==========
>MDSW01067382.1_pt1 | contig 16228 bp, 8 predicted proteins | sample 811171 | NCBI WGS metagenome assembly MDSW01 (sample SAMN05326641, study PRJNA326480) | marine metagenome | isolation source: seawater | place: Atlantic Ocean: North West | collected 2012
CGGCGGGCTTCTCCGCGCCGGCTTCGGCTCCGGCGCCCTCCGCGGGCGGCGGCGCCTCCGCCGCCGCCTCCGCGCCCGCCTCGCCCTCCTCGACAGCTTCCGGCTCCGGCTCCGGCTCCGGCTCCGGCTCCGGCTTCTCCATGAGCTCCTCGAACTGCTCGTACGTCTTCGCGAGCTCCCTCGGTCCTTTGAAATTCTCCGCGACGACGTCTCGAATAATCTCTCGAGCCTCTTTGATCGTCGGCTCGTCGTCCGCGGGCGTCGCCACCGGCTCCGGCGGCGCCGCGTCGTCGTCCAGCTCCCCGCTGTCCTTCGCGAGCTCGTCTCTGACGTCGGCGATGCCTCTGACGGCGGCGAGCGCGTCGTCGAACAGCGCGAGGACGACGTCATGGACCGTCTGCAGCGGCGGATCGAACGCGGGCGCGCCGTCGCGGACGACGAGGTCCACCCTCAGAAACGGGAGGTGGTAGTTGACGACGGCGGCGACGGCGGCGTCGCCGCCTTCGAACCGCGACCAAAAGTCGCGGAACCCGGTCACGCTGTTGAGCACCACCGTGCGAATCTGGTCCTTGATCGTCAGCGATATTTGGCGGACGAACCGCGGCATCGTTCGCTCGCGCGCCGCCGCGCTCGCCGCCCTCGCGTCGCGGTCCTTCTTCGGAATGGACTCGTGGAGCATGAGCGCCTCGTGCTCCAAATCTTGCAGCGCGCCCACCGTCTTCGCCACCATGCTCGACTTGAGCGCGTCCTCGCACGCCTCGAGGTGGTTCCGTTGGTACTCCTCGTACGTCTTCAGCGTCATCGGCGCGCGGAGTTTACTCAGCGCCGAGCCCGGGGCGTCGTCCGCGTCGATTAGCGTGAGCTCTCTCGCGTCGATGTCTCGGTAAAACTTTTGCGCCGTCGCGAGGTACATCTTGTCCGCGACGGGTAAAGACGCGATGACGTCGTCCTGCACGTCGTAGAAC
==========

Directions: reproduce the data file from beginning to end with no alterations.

>MDSW01067382.1_pt1 | contig 16228 bp, 8 predicted proteins | sample 811171 | NCBI WGS metagenome assembly MDSW01 (sample SAMN05326641, study PRJNA326480) | marine metagenome | isolation source: seawater | place: Atlantic Ocean: North West | collected 2012
CGGCGGGCTTCTCCGCGCCGGCTTCGGCTCCGGCGCCCTCCGCGGGCGGCGGCGCCTCCGCCGCCGCCTCCGCGCCCGCCTCGCCCTCCTCGACAGCTTCCGGCTCCGGCTCCGGCTCCGGCTCCGGCTCCGGCTTCTCCATGAGCTCCTCGAACTGCTCGTACGTCTTCGCGAGCTCCCTCGGTCCTTTGAAATTCTCCGCGACGACGTCTCGAATAATCTCTCGAGCCTCTTTGATCGTCGGCTCGTCGTCCGCGGGCGTCGCCACCGGCTCCGGCGGCGCCGCGTCGTCGTCCAGCTCCCCGCTGTCCTTCGCGAGCTCGTCTCTGACGTCGGCGATGCCTCTGACGGCGGCGAGCGCGTCGTCGAACAGCGCGAGGACGACGTCATGGACCGTCTGCAGCGGCGGATCGAACGCGGGCGCGCCGTCGCGGACGACGAGGTCCACCCTCAGAAACGGGAGGTGGTAGTTGACGACGGCGGCGACGGCGGCGTCGCCGCCTTCGAACCGCGACCAAAAGTCGCGGAACCCGGTCACGCTGTTGAGCACCACCGTGCGAATCTGGTCCTTGATCGTCAGCGATATTTGGCGGACGAACCGCGGCATCGTTCGCTCGCGCGCCGCCGCGCTCGCCGCCCTCGCGTCGCGGTCCTTCTTCGGAATGGACTCGTGGAGCATGAGCGCCTCGTGCTCCAAATCTTGCAGCGCGCCCACCGTCTTCGCCACCATGCTCGACTTGAGCGCGTCCTCGCACGCCTCGAGGTGGTTCCGTTGGTACTCCTCGTACGTCTTCAGCGTCATCGGCGCGCGGAGTTTACTCAGCGCCGAGCCCGGGGCGTCGTCCGCGTCGATTAGCGTGAGCTCTCTCGCGTCGATGTCTCGGTAAAACTTTTGCGCCGTCGCGAGGTACATCTTGTCCGCGACGGGTAAAGACGCGATGACGTCGTCCTGCACGTCGTAGAAC